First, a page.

The sixth step in the microdiskectomy is to remove both the remaining portions of the annulus 13A (including the posterior annulus), along with the portion of the posterior longitudinal ligament that is adjacent the opening in the vertebral bodies 11 and 12 that is formed by removal of osteophytes 16 and 17. Curettes and small Kerrison surgical instruments are utilized to remove the remaining portion of the annulus and to remove a portion of the posterior longitudinal ligament. In
After the remaining portions of the annulus is removed and the desired portion of the posterior longitudinal ligament is removed, the seventh step in the microdiskectomy is to confirm decompression by palpating with a dental tool. The nerve root foramina may be checked with a nerve hook. As is illustrated in
The eighth step in the microdiskectomy is to measure the interspace defect intermediate vertebral bodies 11 and 12 and to select and insert an implant 20, typically an allograft. A wedge shape is recommended with the smaller end directed toward the spinal canal and the larger end superficial. A wedge shape placed in this manner decreases the potential for migration of the implant 20 into the spinal canal and spinal cord.
The ninth step in the microdiskectomy is to secure a plate 21 with screws 22 and 23 or other fastening means in the position illustrated in
The distal end of a shaft 53, 63 can be externally threaded and can turn into an internally threaded opening in head 51, 61, respectively, so that when the head 51, 61 is in the spinal column, shaft 53, 63 can be rotatably detached, and then reattached to head 51, 61, respectively. This permits, for example, a head 51, 61 to first be inserted between vertebra 11 and 12 to a desired location, permits the shaft 53, 63 to then be attached to the head 51, 61, and permits burr 50, 60 to then be rotated and used to remove an osteophyte. A shaft 53 can be detachably secured to a head 51 using a hook and bayonet configuration or any other desired configuration.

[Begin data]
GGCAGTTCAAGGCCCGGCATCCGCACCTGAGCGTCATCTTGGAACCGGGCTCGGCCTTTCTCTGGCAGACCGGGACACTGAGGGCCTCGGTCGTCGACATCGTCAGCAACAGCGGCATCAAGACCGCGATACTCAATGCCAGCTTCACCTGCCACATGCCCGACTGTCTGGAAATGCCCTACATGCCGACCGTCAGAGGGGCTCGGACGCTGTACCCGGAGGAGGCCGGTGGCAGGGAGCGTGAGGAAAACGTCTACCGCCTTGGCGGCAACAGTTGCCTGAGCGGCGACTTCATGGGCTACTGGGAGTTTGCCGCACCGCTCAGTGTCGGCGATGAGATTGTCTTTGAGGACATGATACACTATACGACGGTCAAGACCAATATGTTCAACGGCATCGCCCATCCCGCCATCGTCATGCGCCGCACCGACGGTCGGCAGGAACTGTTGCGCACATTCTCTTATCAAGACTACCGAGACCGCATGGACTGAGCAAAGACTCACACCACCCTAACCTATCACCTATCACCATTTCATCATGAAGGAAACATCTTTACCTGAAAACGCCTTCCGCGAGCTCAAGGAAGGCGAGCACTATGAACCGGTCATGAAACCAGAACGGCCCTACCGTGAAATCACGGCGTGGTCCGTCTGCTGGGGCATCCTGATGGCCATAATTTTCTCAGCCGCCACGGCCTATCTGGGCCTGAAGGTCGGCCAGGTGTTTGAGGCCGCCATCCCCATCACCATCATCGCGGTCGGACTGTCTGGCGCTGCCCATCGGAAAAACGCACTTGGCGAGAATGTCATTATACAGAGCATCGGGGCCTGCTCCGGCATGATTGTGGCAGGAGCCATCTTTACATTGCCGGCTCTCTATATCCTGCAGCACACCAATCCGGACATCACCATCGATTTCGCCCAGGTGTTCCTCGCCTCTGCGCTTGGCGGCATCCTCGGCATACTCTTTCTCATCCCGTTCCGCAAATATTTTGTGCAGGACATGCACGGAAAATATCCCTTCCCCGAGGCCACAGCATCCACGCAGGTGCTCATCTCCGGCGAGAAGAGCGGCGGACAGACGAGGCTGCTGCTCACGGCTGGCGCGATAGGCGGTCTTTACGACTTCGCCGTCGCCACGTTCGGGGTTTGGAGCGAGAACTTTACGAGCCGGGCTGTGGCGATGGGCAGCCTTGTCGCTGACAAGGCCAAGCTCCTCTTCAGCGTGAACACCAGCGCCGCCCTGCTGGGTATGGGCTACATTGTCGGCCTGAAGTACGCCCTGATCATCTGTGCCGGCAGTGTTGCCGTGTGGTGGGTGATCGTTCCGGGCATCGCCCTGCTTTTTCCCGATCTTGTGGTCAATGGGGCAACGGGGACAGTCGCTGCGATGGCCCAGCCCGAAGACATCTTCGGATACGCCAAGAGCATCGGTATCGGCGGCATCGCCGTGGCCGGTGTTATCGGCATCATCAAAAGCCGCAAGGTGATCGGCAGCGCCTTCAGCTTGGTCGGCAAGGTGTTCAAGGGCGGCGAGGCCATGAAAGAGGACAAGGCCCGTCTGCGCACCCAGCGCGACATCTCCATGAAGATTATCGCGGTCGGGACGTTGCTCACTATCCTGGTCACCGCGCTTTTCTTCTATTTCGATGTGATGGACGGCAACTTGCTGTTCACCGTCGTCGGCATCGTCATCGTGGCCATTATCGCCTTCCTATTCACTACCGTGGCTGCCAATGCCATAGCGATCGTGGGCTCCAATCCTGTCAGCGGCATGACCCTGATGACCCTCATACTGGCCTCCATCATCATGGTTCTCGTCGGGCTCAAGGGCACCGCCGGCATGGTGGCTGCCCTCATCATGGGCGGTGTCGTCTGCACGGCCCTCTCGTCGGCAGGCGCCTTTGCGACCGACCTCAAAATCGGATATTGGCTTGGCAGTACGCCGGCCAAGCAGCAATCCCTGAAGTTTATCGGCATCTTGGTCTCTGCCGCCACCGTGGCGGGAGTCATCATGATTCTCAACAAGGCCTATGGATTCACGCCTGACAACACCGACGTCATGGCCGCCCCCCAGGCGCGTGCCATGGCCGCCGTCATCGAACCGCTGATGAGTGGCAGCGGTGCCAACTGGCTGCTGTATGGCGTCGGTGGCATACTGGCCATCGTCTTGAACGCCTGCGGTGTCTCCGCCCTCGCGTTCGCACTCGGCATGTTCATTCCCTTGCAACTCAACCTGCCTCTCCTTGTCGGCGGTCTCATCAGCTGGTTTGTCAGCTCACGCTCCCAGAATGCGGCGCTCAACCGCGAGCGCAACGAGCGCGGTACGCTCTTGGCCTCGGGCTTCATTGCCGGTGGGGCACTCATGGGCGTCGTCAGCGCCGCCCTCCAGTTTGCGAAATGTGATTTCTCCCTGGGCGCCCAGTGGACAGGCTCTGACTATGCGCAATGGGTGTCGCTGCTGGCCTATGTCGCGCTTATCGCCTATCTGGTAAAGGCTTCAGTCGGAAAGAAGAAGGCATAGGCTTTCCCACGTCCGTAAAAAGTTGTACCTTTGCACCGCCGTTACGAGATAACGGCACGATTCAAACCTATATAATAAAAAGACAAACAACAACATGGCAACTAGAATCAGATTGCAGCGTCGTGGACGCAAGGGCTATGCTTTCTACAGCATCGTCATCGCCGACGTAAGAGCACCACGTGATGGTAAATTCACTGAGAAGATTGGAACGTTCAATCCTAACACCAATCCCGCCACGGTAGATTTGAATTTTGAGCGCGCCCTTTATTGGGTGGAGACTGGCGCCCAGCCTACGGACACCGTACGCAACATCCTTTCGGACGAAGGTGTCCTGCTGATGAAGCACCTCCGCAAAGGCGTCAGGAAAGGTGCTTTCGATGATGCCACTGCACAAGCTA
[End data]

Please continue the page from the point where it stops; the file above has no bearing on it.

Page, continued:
In one embodiment of the invention, it is desirable to minimize the height Z1, Z2 of the head 51, 61 of a burr 50, 60 (
In another embodiment of the invention, it is desirable to utilize a burr head 51, 61 with a larger diameter or width W (
Having described the invention in such terms as to enable those of skill in the art to make and practice it, and having described the presently preferred Embodiments thereof, I claim:
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|U.S. Classification||606/279, 606/86.00R, 606/80, 606/79|
|International Classification||A61B17/00, A61B17/68|
|Cooperative Classification||A61B17/1659, A61B17/1615, A61B17/1671|
|European Classification||A61B17/16D2, A61B17/16S4|
|Oct 2, 2015||REMI||Maintenance fee reminder mailed|
|Feb 21, 2016||LAPS||Lapse for failure to pay maintenance fees|
|Apr 12, 2016||FP||Expired due to failure to pay maintenance fee|
Effective date: 20160221